But let’s imagine, for the sake of argument, Linden’s shoes were equal to the Next%. Well, there were four other women in Atlanta that weren’t wearing Nike shoes who were all closer to Kipyego this year than Goucher was to Flanagan in 2016: Laura Thweatt (Saucony, 16 seconds), Stephanie Bruce (HOKA ONE ONE, 19 seconds), Emma Ulmer (Saucony, 43 seconds), and Kellyn Taylor (HOKA, 63 seconds). We’ll forever be asking, “Would one of them have made the team had they had different shoes?”
Messageboard poster “Juggernaught” perfectly summed up my disdain for what shoe technology has done to our sport when he wrote the following on our messageboard:
Either way, this race didn’t select the top three runners. It selected the top three combinations of runner and sponsor. If we swapped shoes, we would almost certainly have a different top three women. So are we fans of shoe companies or runner? I would prefer to cheer for the runners.
Times are almost meaningless nowadays — all three super-elite marathons of 2020 have rewritten the record books
The second reason why the shoes have ruined things for me and many other fans is that it’s totally altered what is viewed as a good time.
Prior to this year, never had a single marathon produced 14 sub-2:08 performances. There have been three super-elite marathons so far in 2020, and all three have produced 14 or more sub-2:08s (Dubai 14, Seville 14, and Tokyo 17).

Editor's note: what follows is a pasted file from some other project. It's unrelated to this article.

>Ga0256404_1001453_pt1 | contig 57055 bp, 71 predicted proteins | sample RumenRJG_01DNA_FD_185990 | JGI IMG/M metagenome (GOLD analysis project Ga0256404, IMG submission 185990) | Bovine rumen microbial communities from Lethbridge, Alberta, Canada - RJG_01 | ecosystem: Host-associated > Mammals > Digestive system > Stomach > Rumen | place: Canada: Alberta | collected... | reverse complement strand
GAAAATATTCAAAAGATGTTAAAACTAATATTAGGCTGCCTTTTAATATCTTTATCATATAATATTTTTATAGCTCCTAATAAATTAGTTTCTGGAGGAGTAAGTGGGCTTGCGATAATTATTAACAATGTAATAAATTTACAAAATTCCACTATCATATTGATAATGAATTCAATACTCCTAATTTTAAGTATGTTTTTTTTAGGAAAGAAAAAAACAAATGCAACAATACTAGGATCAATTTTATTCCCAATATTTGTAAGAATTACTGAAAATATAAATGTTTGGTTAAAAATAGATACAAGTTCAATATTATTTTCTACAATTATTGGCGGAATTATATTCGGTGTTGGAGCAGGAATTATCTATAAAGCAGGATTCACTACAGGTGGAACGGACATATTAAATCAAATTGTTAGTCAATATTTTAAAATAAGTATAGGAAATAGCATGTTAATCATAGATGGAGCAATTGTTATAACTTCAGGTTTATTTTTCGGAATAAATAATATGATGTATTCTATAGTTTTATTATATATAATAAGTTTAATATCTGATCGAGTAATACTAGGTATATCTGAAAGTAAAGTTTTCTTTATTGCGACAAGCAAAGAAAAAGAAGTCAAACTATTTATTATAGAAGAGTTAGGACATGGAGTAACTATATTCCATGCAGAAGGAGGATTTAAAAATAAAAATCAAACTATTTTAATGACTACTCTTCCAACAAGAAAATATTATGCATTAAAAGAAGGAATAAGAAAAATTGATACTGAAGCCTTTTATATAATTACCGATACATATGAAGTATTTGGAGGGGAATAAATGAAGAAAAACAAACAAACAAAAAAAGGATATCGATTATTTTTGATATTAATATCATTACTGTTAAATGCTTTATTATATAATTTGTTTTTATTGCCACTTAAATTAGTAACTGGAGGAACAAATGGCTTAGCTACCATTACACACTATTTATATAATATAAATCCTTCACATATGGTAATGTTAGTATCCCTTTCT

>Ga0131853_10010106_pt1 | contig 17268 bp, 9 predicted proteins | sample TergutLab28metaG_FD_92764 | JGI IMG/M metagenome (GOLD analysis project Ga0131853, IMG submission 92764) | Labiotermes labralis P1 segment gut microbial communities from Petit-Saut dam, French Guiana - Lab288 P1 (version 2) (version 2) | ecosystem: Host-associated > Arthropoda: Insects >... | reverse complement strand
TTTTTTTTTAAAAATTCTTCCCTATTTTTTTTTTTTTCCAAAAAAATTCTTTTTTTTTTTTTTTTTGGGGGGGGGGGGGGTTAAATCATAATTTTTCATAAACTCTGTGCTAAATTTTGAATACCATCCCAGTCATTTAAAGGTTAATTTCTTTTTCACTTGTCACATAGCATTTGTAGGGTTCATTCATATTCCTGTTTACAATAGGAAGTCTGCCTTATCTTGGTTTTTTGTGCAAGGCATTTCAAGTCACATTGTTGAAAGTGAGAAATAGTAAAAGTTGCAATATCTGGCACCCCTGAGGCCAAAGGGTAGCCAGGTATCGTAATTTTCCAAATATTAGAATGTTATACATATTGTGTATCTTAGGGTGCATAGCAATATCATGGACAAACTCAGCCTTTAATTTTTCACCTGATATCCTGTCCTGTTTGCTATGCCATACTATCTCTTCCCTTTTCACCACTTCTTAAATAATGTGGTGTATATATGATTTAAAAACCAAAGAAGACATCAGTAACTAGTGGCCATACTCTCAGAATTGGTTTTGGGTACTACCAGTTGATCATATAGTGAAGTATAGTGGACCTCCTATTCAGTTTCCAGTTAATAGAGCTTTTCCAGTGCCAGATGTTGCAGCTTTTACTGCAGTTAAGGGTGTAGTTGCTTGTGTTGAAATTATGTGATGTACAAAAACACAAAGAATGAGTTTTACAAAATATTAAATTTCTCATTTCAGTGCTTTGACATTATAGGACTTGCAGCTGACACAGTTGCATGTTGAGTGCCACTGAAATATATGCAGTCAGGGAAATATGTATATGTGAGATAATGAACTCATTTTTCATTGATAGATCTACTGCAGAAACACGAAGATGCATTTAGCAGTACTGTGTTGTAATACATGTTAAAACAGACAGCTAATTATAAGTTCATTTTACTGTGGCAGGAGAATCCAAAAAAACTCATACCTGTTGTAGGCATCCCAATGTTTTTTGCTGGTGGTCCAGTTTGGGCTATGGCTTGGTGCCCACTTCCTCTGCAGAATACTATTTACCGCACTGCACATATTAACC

What happened last weekend at the Tokyo Marathon was absurd. In Japan, marathoning is almost a national sport, and prior to this year, only 16 Japanese men had ever broken 2:08 in the marathon. Yet in Tokyo, just a few hours after the US Olympic Marathon Trials ended, 10 different Japanese men did it in a single race.
Yes, 10. That’s double the number to have ever done it in the history of the United States.
|Comparing The Japanese Times in 2020 Tokyo vs All-Time in The US|
|All-Time USA||Japanese at 2020 Tokyo|
Counting non-Japanese athletes, a total of 28 men broke 2:10 in Tokyo. Prior to Tokyo, the most sub-2:10s in one race was 17 — which is how many broke 2:08 in Tokyo.
How in the hell is that possible?
Yahoo! Japan is reporting 28 of the top 30 runners in Tokyo were wearing some version of the new Nike shoes — either Vaporfly Next% or Alphafly.
And thanks in part to the new shoe technology, American men set multiple records themselves at the Olympic Trials in Atlanta on Saturday — despite the fact that the race was run on a windy day on an extremely hilly course. The Trials saw the most number of sub-2:11 marathons (five) and the most sub-2:13s (12) ever by Americans in one race.
|1983 Boston* wind aided||3||4||8||11|